What to plant with hydrangeas – beautiful companion plants

When deciding things to plant with hydrangeas, consider not only varieties which will complement the plants visually, but individuals which will thrive within the same growing atmosphere.

Understanding how to effectively mix different plants is an integral part of finding out how to grow hydrangeas. And, obviously, companion planting, could be advantageous for each plant within the mix.

‘Hydrangeas come with an easy kind of elegance. Their bold yet simple blooms make sure they are the right companion to have an exciting selection of plants within the landscape,’ states Kip McConnell, director of Southern Living Plant Collection.

‘When selecting companion plants for hydrangeas, consider maximizing color and increasing blossom amount of time in a garden. With the proper pairings, hydrangeas will help you just do that – they are able to amplify one palette and supply several weeks of beauty before creating the “baton” for their companion plant.’


‘The best companion plants for hydrangeas rely on your kind of hydrangea, in which you fill it up (warm or cold zones), the way you site it (south facing, east facing, etc), and also the colour of the flowers,’ states Lorraine Ballato, author of Success With Hydrangeas.

Hydrangeas grow very best in moist, well-draining soil, and can thrive both in acidic or alkaline soil. It’s important to be aware what soil type you’ve, then when thinking about things to plant with hydrangeas, you may choose other varieties to match.

Interestingly, the flowers of some kinds of hydrangea can change with respect to the soil pH – blue for acidic and pink for alkaline.

It’s also wise to keep in mind that many hydrangeas prefer some shade, and may struggle entirely sun.

Understanding how to prune hydrangeas may also ensure you’ll be able to obtain the best from them.


Hostas are a good companion plant for hydrangeas,’ states Julia Omelchenko, a botanist expert for that NatureID application.

‘These small shrubbery feature drop-formed leaves with vibrant margins that highlight the plain greenery and pastel-colored inflorescences of hydrangeas.’

Hostas thrive in nutrient-wealthy, moist – although not waterlogged – soils, preferring slightly acidic growing mediums. Like hydrangeas, they like partial shade

‘I recommend growing hostas in flower beds and taking advantage of them in multi-level garden compositions,’ adds Omelchenko.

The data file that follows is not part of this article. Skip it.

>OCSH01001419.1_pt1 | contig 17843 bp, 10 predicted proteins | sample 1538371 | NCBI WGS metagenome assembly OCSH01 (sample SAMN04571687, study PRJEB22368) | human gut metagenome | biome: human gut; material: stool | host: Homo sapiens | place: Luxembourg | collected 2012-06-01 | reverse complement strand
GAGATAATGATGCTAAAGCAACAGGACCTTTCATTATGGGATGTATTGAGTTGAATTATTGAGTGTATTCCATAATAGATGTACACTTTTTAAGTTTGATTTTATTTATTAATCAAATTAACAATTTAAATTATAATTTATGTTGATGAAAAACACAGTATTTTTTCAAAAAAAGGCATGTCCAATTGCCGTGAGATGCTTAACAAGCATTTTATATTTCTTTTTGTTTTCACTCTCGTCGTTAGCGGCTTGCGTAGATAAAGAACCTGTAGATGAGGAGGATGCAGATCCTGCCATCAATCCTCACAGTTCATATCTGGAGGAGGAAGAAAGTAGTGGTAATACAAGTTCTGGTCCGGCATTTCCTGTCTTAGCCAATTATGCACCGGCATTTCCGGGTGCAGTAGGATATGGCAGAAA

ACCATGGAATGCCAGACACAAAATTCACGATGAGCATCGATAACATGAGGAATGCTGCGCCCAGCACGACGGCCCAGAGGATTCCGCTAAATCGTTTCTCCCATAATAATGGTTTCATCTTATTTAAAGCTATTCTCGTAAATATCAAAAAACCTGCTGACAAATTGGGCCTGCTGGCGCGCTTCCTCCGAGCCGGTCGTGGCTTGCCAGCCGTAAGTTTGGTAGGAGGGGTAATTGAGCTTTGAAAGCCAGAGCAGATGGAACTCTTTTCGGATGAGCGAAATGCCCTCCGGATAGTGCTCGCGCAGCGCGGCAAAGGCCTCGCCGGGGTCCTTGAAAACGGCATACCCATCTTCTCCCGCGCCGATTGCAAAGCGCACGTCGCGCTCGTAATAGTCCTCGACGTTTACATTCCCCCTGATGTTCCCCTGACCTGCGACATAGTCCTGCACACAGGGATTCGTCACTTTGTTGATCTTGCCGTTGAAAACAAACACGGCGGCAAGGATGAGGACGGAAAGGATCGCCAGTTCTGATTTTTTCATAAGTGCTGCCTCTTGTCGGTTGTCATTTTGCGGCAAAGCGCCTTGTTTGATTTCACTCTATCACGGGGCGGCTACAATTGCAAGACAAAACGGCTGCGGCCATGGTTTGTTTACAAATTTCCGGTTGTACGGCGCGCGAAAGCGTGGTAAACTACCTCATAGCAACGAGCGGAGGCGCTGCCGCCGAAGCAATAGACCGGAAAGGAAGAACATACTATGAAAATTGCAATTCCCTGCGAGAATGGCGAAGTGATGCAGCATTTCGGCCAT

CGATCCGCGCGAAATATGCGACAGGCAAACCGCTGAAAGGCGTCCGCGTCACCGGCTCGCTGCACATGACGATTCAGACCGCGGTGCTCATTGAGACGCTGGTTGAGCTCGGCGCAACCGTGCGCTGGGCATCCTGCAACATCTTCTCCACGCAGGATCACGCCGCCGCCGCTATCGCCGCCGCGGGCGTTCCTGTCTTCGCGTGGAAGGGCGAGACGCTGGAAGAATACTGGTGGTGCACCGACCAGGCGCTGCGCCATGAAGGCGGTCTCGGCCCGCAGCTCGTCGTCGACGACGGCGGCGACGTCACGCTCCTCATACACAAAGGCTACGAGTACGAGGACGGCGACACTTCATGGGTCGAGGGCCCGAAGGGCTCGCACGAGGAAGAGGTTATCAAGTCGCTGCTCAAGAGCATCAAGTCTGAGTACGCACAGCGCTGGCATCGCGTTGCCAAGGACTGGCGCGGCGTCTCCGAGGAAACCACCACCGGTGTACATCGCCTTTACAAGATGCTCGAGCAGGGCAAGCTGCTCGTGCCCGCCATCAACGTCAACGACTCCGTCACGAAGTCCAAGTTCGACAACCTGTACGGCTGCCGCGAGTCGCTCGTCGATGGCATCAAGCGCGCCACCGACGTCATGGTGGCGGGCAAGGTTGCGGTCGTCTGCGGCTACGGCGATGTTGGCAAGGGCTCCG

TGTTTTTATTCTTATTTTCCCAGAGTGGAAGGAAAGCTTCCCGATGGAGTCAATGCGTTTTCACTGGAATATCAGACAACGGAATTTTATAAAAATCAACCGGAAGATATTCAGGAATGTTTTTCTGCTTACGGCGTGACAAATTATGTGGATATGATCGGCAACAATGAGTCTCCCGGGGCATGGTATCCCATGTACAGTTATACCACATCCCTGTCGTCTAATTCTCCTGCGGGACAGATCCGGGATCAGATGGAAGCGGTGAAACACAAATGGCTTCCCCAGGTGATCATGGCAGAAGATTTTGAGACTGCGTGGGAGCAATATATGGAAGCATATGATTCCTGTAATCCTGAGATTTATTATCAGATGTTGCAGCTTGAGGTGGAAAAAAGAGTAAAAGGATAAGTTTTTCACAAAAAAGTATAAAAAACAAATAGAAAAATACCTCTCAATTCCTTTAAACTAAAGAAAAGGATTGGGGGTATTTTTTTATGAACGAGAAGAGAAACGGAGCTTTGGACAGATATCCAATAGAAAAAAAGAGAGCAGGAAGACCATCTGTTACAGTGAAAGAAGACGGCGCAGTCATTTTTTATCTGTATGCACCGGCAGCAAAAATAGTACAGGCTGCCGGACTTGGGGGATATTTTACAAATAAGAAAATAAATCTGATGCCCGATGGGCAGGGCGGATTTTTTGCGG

When thinking about things to plant with hydrangeas, consider classic color combinations.

‘If you’ve got a big leaf hydrangea with big blue or pink flowers, try daylilies in contrasting colors like orange – it is a classic Van Gogh color plan,’ states Ballato.

Daylilies are striking perennials with exotic-searching lily-like flowers. Though they might appear delicate, they’re surprisingly sturdy and simple to develop, and can thrive in many soil types.

‘The trouble-free daylilies may take the part shade requirements of the hydrangea but still produce great flowers,’ adds Ballato.

In addition to orange, daylilies are available in other colors, varying from pure white-colored to greatest red.


‘I love the cloud-like blooms of the white-colored hydrangea combined with the aromatic white-colored blossoms of gardenia,’ states McConnell.

‘The large, sculpted leaves of hydrangea meld seamlessly using the deep eco-friendly foliage of gardenia, allowing the perfect backdrop where the plants’ white-colored blossoms pop.’

McConnell particularly stands out on the ‘Diamond Spire’ gardenia, which produces aromatic, single white-colored blossoms late spring through fall by having an upright habit.

However, keep in mind gardenia is only going to thrive outdoors in warmer climes – you will find varieties appropriate for USDA zones 7a-10b – otherwise they are able to simply be grown inside.

‘Gardenias enjoy lots of moisture to maximise their glorious blossoms, feed them by making use of an acidic, slow-release fertilizer just like an azalea or camellia fertilizer,’ adds McConnell.


‘Echinacea purpurea blooms around the same time frame as hydrangeas and adds a pop of color. It’s a great plant to incorporate in the foreground of the hydrangeas,’ states Mike Hoadley, manager of horticultural research at Mt. Cuba Center botanical gardens.

Loving toward partial shade, echinacea purpurea grows well in moist fertile soils where hydrangeas thrive – as lengthy because it is well draining – and could be grown in acidic or alkaline soil.

‘As an additional benefit, this species is known to attract a lot of insect pollinators,’ adds Hoadley.


Flowering at the start of the growing season, pieris japonica is a superb companion plant for hydrangeas. ‘This spring-blooming shrub partners well inside a shrub border with hydrangeas I contemplate it the outlet act for that summertime hydrangea display, states Bob Polomski, horticulturist with Clemson College Cooperative Extension.

‘This evergreen prefers acidic soils and it is a appropriate companion for hydrangeas that leave blue flowers in a soil pH of 5.5 or fewer.’

Just like hydrangeas, pieris japonica requires a partly shaded, sheltered place.